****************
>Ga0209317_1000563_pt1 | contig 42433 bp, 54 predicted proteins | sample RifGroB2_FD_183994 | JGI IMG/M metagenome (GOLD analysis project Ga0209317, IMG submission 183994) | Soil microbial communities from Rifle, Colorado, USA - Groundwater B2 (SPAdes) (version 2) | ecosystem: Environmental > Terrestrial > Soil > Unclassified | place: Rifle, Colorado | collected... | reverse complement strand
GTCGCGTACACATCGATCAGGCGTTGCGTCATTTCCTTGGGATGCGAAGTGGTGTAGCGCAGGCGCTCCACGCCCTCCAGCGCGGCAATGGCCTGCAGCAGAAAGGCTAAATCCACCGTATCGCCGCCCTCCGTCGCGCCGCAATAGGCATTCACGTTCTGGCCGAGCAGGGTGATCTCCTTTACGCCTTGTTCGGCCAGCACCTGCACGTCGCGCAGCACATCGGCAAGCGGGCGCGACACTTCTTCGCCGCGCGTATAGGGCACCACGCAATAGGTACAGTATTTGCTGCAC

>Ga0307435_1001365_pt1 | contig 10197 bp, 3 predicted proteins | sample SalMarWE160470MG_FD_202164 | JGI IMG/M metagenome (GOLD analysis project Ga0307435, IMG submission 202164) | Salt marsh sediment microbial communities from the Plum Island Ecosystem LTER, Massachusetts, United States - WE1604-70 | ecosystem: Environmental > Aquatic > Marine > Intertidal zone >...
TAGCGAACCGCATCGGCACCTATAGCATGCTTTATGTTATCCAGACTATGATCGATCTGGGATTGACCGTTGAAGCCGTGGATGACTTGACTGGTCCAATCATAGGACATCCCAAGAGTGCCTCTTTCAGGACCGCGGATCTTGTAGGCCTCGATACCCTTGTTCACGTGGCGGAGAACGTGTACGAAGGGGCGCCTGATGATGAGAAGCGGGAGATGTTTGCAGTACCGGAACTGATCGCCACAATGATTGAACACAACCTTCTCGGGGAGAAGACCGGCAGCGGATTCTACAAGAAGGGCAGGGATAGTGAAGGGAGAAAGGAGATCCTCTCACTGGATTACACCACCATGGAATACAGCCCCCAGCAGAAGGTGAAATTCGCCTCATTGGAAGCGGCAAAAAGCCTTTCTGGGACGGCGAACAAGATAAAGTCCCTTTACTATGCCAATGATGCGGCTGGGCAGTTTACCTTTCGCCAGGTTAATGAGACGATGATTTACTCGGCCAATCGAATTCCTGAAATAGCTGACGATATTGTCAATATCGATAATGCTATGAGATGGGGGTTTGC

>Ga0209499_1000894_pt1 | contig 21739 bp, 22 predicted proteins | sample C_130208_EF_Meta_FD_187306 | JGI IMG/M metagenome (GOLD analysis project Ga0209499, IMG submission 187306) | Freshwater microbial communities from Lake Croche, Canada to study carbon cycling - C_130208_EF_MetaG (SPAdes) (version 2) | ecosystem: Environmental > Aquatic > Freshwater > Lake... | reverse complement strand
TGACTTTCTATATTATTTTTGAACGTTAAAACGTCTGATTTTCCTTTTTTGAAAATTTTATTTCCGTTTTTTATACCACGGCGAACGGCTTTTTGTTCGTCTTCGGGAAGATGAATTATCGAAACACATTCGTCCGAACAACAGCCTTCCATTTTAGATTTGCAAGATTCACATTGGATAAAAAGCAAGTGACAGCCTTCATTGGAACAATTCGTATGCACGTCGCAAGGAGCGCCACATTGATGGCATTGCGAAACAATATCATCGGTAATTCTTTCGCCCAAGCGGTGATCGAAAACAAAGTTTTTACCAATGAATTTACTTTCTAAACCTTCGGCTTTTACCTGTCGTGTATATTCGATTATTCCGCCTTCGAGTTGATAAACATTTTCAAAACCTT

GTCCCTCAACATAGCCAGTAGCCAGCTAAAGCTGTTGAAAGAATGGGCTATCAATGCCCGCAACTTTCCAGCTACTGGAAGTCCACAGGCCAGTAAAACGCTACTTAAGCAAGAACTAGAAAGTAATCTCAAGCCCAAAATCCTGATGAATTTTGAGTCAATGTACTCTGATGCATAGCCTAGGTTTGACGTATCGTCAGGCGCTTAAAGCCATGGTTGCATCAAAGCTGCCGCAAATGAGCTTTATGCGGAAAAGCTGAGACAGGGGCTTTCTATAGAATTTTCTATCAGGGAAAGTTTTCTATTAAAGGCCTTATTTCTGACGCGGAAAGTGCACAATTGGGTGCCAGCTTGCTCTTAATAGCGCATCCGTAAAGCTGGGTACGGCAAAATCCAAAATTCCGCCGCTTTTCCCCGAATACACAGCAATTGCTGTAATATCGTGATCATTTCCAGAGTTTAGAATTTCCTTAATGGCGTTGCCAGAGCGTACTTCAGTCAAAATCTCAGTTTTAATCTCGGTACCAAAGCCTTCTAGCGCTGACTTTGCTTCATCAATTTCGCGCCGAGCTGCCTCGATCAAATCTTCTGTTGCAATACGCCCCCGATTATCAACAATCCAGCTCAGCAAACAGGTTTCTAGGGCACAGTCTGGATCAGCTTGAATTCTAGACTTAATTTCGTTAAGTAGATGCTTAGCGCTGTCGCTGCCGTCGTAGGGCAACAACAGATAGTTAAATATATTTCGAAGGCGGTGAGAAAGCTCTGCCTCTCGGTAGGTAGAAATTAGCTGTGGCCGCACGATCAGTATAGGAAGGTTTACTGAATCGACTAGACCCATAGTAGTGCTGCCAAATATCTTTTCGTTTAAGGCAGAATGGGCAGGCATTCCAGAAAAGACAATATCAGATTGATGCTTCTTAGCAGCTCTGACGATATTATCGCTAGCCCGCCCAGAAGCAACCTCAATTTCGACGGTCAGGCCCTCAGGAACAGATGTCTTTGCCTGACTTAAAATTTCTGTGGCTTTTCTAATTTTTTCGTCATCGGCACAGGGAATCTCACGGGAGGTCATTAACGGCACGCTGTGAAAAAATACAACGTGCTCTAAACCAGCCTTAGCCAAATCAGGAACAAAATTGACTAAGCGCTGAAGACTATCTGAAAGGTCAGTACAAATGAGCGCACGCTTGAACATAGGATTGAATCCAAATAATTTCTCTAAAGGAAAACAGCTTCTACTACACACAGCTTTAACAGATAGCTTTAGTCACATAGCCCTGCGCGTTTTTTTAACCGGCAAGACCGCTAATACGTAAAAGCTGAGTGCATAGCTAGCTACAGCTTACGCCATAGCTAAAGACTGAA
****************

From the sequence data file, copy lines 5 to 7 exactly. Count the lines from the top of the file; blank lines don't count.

>Ga0209499_1000894_pt1 | contig 21739 bp, 22 predicted proteins | sample C_130208_EF_Meta_FD_187306 | JGI IMG/M metagenome (GOLD analysis project Ga0209499, IMG submission 187306) | Freshwater microbial communities from Lake Croche, Canada to study carbon cycling - C_130208_EF_MetaG (SPAdes) (version 2) | ecosystem: Environmental > Aquatic > Freshwater > Lake... | reverse complement strand
TGACTTTCTATATTATTTTTGAACGTTAAAACGTCTGATTTTCCTTTTTTGAAAATTTTATTTCCGTTTTTTATACCACGGCGAACGGCTTTTTGTTCGTCTTCGGGAAGATGAATTATCGAAACACATTCGTCCGAACAACAGCCTTCCATTTTAGATTTGCAAGATTCACATTGGATAAAAAGCAAGTGACAGCCTTCATTGGAACAATTCGTATGCACGTCGCAAGGAGCGCCACATTGATGGCATTGCGAAACAATATCATCGGTAATTCTTTCGCCCAAGCGGTGATCGAAAACAAAGTTTTTACCAATGAATTTACTTTCTAAACCTTCGGCTTTTACCTGTCGTGTATATTCGATTATTCCGCCTTCGAGTTGATAAACATTTTCAAAACCTT

GTCCCTCAACATAGCCAGTAGCCAGCTAAAGCTGTTGAAAGAATGGGCTATCAATGCCCGCAACTTTCCAGCTACTGGAAGTCCACAGGCCAGTAAAACGCTACTTAAGCAAGAACTAGAAAGTAATCTCAAGCCCAAAATCCTGATGAATTTTGAGTCAATGTACTCTGATGCATAGCCTAGGTTTGACGTATCGTCAGGCGCTTAAAGCCATGGTTGCATCAAAGCTGCCGCAAATGAGCTTTATGCGGAAAAGCTGAGACAGGGGCTTTCTATAGAATTTTCTATCAGGGAAAGTTTTCTATTAAAGGCCTTATTTCTGACGCGGAAAGTGCACAATTGGGTGCCAGCTTGCTCTTAATAGCGCATCCGTAAAGCTGGGTACGGCAAAATCCAAAATTCCGCCGCTTTTCCCCGAATACACAGCAATTGCTGTAATATCGTGATCATTTCCAGAGTTTAGAATTTCCTTAATGGCGTTGCCAGAGCGTACTTCAGTCAAAATCTCAGTTTTAATCTCGGTACCAAAGCCTTCTAGCGCTGACTTTGCTTCATCAATTTCGCGCCGAGCTGCCTCGATCAAATCTTCTGTTGCAATACGCCCCCGATTATCAACAATCCAGCTCAGCAAACAGGTTTCTAGGGCACAGTCTGGATCAGCTTGAATTCTAGACTTAATTTCGTTAAGTAGATGCTTAGCGCTGTCGCTGCCGTCGTAGGGCAACAACAGATAGTTAAATATATTTCGAAGGCGGTGAGAAAGCTCTGCCTCTCGGTAGGTAGAAATTAGCTGTGGCCGCACGATCAGTATAGGAAGGTTTACTGAATCGACTAGACCCATAGTAGTGCTGCCAAATATCTTTTCGTTTAAGGCAGAATGGGCAGGCATTCCAGAAAAGACAATATCAGATTGATGCTTCTTAGCAGCTCTGACGATATTATCGCTAGCCCGCCCAGAAGCAACCTCAATTTCGACGGTCAGGCCCTCAGGAACAGATGTCTTTGCCTGACTTAAAATTTCTGTGGCTTTTCTAATTTTTTCGTCATCGGCACAGGGAATCTCACGGGAGGTCATTAACGGCACGCTGTGAAAAAATACAACGTGCTCTAAACCAGCCTTAGCCAAATCAGGAACAAAATTGACTAAGCGCTGAAGACTATCTGAAAGGTCAGTACAAATGAGCGCACGCTTGAACATAGGATTGAATCCAAATAATTTCTCTAAAGGAAAACAGCTTCTACTACACACAGCTTTAACAGATAGCTTTAGTCACATAGCCCTGCGCGTTTTTTTAACCGGCAAGACCGCTAATACGTAAAAGCTGAGTGCATAGCTAGCTACAGCTTACGCCATAGCTAAAGACTGAA